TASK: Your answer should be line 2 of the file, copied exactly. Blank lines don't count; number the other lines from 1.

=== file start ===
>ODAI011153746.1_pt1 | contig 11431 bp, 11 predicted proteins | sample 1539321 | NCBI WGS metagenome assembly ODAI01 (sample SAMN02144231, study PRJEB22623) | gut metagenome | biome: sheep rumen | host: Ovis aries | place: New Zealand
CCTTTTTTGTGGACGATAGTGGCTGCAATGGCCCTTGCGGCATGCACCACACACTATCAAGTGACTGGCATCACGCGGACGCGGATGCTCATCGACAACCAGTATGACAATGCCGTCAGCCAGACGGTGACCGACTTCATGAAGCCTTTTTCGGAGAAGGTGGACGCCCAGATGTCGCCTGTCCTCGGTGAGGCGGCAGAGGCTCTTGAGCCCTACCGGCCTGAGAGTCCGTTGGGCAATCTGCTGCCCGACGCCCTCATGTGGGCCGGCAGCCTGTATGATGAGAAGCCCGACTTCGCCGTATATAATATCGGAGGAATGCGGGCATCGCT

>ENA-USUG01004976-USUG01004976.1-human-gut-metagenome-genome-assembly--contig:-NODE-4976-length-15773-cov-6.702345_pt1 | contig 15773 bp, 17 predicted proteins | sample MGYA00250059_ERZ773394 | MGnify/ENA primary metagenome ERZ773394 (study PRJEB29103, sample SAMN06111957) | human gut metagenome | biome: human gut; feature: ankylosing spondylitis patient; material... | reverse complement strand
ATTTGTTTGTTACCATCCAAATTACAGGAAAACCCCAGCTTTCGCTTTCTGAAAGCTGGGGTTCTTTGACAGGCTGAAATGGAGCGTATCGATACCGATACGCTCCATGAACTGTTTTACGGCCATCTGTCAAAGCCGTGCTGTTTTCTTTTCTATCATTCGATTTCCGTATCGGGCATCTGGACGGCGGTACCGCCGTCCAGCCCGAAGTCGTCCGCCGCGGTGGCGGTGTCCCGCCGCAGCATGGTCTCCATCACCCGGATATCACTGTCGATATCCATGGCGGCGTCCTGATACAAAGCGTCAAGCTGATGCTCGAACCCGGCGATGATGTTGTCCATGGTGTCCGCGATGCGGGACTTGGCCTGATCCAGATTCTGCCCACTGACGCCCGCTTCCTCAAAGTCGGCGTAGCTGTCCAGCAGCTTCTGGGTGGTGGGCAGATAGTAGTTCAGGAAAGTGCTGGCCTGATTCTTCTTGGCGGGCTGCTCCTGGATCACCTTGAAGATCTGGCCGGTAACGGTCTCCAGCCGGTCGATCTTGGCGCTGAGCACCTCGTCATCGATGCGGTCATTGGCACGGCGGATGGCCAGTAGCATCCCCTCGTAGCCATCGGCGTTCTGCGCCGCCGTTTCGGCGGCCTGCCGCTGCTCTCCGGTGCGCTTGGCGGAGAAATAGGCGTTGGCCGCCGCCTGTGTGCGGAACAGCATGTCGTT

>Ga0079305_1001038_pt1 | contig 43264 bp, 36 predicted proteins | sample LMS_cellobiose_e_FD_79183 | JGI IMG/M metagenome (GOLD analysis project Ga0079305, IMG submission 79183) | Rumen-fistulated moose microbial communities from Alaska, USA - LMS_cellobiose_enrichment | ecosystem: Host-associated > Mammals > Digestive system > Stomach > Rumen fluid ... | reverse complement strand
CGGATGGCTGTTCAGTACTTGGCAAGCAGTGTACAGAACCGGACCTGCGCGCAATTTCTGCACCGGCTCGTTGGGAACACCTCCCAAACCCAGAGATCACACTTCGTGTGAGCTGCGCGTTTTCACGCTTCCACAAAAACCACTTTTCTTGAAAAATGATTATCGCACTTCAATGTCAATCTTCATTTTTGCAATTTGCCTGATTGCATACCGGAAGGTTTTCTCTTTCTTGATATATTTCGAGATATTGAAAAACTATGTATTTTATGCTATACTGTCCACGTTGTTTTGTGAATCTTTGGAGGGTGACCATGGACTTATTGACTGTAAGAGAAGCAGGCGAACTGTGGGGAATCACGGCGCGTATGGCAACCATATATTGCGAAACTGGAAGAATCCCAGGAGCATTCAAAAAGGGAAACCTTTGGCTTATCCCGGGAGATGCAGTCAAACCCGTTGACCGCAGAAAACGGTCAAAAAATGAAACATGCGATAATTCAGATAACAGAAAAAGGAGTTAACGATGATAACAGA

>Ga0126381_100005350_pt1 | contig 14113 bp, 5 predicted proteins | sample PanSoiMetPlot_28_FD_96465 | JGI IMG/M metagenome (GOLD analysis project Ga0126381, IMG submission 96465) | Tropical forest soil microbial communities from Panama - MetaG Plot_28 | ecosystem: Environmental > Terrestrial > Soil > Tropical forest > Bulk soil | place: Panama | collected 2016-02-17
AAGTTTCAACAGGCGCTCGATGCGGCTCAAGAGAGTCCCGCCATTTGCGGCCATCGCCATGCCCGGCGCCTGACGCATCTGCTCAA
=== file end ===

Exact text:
CCTTTTTTGTGGACGATAGTGGCTGCAATGGCCCTTGCGGCATGCACCACACACTATCAAGTGACTGGCATCACGCGGACGCGGATGCTCATCGACAACCAGTATGACAATGCCGTCAGCCAGACGGTGACCGACTTCATGAAGCCTTTTTCGGAGAAGGTGGACGCCCAGATGTCGCCTGTCCTCGGTGAGGCGGCAGAGGCTCTTGAGCCCTACCGGCCTGAGAGTCCGTTGGGCAATCTGCTGCCCGACGCCCTCATGTGGGCCGGCAGCCTGTATGATGAGAAGCCCGACTTCGCCGTATATAATATCGGAGGAATGCGGGCATCGCT